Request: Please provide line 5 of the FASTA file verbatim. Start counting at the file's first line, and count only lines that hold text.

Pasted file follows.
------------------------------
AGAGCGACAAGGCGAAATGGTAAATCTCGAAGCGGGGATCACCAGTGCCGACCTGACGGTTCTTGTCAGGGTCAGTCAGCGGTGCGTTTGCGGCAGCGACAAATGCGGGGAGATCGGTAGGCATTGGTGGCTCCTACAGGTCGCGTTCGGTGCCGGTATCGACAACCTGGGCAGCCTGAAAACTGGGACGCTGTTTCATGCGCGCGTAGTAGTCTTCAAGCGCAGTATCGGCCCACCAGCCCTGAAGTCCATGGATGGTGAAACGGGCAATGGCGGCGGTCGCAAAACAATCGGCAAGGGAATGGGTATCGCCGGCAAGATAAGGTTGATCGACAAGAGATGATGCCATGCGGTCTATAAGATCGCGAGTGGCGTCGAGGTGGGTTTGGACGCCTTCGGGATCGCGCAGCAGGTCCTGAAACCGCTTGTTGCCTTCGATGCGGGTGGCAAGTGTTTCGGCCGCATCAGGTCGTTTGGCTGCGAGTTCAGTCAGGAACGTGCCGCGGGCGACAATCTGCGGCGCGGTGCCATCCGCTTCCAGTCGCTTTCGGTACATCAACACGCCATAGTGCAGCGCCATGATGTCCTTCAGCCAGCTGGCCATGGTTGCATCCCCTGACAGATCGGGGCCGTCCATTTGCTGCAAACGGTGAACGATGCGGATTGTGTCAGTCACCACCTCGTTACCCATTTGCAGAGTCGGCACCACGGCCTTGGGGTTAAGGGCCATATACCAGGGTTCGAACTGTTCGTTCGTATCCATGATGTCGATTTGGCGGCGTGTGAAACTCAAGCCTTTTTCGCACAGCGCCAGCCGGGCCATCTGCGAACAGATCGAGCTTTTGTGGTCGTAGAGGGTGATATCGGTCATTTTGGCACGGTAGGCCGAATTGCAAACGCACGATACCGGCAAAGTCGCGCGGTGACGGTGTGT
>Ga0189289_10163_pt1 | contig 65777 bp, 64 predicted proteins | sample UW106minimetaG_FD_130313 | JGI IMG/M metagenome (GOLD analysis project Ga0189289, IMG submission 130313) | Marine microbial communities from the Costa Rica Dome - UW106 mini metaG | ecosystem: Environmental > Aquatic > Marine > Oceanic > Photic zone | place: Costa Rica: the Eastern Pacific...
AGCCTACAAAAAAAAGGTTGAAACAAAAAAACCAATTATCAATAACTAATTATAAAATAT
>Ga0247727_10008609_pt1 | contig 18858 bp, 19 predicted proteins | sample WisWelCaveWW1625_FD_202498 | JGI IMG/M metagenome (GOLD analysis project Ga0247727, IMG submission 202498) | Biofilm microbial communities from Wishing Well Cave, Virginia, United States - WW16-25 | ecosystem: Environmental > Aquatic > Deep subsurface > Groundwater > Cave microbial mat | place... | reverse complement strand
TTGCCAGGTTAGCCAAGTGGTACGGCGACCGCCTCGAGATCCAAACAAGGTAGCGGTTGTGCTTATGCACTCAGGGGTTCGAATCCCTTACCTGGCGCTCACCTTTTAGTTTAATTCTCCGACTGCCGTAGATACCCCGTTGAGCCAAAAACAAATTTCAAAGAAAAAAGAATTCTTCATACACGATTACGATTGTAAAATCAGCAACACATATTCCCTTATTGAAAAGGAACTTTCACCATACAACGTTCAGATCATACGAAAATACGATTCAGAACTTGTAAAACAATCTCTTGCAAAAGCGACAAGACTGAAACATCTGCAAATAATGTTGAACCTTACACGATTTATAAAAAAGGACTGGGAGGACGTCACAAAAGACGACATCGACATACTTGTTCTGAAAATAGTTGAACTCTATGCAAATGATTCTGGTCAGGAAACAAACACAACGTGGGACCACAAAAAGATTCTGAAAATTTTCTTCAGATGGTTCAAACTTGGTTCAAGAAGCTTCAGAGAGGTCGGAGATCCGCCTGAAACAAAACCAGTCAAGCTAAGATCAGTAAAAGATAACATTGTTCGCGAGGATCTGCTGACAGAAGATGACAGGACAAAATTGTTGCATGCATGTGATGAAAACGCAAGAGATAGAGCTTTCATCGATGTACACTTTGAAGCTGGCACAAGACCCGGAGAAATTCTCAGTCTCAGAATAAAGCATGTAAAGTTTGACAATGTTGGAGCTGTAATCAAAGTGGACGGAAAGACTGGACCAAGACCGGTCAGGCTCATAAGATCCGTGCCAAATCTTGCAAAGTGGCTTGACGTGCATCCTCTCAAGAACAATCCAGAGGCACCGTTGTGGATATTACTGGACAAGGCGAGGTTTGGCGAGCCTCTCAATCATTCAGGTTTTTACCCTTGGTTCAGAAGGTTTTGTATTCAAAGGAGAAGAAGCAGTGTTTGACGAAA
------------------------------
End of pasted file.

TTGCCAGGTTAGCCAAGTGGTACGGCGACCGCCTCGAGATCCAAACAAGGTAGCGGTTGTGCTTATGCACTCAGGGGTTCGAATCCCTTACCTGGCGCTCACCTTTTAGTTTAATTCTCCGACTGCCGTAGATACCCCGTTGAGCCAAAAACAAATTTCAAAGAAAAAAGAATTCTTCATACACGATTACGATTGTAAAATCAGCAACACATATTCCCTTATTGAAAAGGAACTTTCACCATACAACGTTCAGATCATACGAAAATACGATTCAGAACTTGTAAAACAATCTCTTGCAAAAGCGACAAGACTGAAACATCTGCAAATAATGTTGAACCTTACACGATTTATAAAAAAGGACTGGGAGGACGTCACAAAAGACGACATCGACATACTTGTTCTGAAAATAGTTGAACTCTATGCAAATGATTCTGGTCAGGAAACAAACACAACGTGGGACCACAAAAAGATTCTGAAAATTTTCTTCAGATGGTTCAAACTTGGTTCAAGAAGCTTCAGAGAGGTCGGAGATCCGCCTGAAACAAAACCAGTCAAGCTAAGATCAGTAAAAGATAACATTGTTCGCGAGGATCTGCTGACAGAAGATGACAGGACAAAATTGTTGCATGCATGTGATGAAAACGCAAGAGATAGAGCTTTCATCGATGTACACTTTGAAGCTGGCACAAGACCCGGAGAAATTCTCAGTCTCAGAATAAAGCATGTAAAGTTTGACAATGTTGGAGCTGTAATCAAAGTGGACGGAAAGACTGGACCAAGACCGGTCAGGCTCATAAGATCCGTGCCAAATCTTGCAAAGTGGCTTGACGTGCATCCTCTCAAGAACAATCCAGAGGCACCGTTGTGGATATTACTGGACAAGGCGAGGTTTGGCGAGCCTCTCAATCATTCAGGTTTTTACCCTTGGTTCAGAAGGTTTTGTATTCAAAGGAGAAGAAGCAGTGTTTGACGAAA